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This tiny shipping container home adapts to your needs

A sustainable campus is built from 22 recycled shipping containers

September 20, 2018 by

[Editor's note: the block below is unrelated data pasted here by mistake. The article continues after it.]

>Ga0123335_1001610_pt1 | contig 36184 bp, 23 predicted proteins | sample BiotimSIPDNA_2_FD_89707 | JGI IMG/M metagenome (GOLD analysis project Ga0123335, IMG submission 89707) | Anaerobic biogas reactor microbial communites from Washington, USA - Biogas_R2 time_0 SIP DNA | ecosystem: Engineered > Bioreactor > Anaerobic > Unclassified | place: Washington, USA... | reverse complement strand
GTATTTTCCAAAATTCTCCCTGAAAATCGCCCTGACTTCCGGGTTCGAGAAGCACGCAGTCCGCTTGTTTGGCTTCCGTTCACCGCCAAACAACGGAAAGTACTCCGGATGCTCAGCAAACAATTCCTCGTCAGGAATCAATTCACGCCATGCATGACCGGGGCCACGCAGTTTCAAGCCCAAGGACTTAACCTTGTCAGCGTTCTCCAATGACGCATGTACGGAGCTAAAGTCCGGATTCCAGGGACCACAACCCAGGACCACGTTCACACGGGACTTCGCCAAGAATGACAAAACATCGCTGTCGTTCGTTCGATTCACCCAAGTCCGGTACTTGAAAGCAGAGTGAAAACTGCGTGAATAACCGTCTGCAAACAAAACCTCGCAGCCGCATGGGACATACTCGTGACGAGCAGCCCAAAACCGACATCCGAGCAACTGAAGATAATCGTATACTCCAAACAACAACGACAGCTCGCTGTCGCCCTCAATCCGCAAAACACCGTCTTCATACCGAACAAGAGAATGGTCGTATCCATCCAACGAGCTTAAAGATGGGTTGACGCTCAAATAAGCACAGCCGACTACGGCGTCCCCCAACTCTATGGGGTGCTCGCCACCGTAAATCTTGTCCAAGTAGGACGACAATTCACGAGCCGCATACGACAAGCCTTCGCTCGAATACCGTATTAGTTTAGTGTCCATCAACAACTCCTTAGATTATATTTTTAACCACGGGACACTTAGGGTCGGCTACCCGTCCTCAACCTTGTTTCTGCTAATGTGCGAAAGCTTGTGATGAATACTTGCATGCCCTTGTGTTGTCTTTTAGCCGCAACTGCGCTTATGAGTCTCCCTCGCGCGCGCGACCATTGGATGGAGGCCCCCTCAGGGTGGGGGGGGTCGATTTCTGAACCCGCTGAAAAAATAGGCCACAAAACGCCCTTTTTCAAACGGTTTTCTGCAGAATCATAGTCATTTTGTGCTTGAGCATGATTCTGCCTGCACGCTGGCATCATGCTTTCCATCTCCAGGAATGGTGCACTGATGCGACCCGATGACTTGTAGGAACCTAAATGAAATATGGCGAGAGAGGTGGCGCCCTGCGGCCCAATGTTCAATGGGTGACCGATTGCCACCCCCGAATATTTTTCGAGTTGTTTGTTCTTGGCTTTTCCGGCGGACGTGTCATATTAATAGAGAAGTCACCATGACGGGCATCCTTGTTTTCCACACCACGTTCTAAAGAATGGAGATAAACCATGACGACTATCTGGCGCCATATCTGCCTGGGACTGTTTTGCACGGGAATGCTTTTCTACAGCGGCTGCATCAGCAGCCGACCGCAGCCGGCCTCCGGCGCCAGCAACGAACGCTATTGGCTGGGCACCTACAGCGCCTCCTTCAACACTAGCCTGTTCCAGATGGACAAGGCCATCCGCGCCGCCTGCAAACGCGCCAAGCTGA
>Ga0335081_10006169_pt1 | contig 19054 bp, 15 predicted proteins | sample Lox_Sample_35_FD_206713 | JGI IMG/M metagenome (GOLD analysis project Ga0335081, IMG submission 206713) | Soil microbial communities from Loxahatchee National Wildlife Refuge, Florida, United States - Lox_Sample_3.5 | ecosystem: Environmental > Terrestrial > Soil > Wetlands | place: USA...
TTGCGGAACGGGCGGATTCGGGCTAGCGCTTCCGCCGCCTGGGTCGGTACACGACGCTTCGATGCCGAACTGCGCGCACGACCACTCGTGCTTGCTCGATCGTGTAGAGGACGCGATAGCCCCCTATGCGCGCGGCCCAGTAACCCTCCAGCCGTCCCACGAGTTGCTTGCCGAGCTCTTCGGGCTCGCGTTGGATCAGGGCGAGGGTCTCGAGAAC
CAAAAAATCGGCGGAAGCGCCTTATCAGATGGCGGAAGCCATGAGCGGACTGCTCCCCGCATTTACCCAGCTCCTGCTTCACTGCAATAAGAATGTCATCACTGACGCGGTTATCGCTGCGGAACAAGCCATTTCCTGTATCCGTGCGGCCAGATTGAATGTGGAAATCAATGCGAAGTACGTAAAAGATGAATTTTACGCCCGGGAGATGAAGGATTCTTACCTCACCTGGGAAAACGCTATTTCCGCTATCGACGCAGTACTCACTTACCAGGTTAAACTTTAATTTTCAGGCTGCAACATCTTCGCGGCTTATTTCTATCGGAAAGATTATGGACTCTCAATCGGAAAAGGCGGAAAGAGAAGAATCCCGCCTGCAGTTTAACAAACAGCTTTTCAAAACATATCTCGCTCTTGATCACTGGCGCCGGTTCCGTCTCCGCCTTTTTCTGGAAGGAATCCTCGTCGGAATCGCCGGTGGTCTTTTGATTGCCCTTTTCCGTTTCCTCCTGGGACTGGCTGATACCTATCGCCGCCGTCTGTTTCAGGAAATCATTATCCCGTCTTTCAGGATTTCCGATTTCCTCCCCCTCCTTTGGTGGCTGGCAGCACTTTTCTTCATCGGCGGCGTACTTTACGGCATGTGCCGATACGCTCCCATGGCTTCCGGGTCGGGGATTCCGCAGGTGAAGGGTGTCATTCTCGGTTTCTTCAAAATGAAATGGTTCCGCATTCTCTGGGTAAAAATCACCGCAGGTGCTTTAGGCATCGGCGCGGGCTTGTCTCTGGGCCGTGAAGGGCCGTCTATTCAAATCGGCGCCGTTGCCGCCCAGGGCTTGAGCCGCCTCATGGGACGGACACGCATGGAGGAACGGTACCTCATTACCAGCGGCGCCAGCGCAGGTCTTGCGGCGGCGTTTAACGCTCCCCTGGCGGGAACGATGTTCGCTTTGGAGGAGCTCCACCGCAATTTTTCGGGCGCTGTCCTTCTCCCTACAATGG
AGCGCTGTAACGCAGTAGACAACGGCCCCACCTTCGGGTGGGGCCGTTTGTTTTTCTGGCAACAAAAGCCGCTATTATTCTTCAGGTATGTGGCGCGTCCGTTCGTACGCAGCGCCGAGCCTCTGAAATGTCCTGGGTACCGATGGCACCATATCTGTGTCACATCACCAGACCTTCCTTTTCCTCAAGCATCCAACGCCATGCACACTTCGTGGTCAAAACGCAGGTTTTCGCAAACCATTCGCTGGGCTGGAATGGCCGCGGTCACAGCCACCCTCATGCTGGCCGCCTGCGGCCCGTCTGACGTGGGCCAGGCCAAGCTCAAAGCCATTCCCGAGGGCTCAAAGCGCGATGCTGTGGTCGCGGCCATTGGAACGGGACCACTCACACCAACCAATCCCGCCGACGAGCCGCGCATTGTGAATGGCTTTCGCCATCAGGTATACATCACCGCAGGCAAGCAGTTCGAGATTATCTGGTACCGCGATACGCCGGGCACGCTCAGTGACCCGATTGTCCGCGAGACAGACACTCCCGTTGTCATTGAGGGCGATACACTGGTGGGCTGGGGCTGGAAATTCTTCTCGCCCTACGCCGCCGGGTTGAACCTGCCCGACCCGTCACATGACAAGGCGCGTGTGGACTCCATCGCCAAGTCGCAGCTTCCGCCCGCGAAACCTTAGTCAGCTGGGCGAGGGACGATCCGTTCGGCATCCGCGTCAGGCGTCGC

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The International Sustainable Development Studies Institute in Thailand is taking its own teachings to heart with the an eco-friendly campus crafted from 22 recycled shipping containers. Now, the institute has a clear example when teaching students about the importance of upcycling and sustainability, plus plenty of space for educating on tree conservation, urban farming, waste management and more. As an institution aimed at teaching others about sustainability, the ISDSI made every effort to minimize any impact throughout the building process. Starting with a bare lot full of trees , the final design saved all but two of the acacia wood grove by using a skilled crane operator to maneuver the shipping containers into place around the existing landscape. They also scrutinized the amount of concrete that was necessary and took steps to avoid greenhouse gas emissions. Related: 13 shipping containers are reborn as a new restaurant on Treasure Island The  shipping containers were hand-selected with the end design in mind, so when each showed up on site, it had a specific purpose. Once the containers were properly stacked, builders began to cut out portions of the massive metal boxes in order to create windows, doors, decks and connecting open-air walkways. To take the sustainable design one step further, none of the cut metal went to waste, as it was turned into interior walls, doors, sinks, bathroom stalls and a kiosk and welcome counter in the cafe and gym. The complex also includes classrooms, conference rooms, a kitchen and plenty of outdoor spaces. The entire project took about nine months to complete. In addition to reusing containers slotted for melt-down recycling on the front end of the project, careful thought went into long-term energy savings from daily operations. For example, the entire campus uses low-energy LED lighting for areas not already lit through copious natural lighting. Proper insulation keeps the campus temperate, but when air conditioning is necessary, each pod has its own unit for efficiency, and most of the units were recycled from old buildings. Outside areas also received a sustainability upgrade with the use of composting , an on-campus garden, plants and green spaces, all intended to help support the soil and provide fresh air. + The International Sustainable Development Studies Institute Images via ISDSI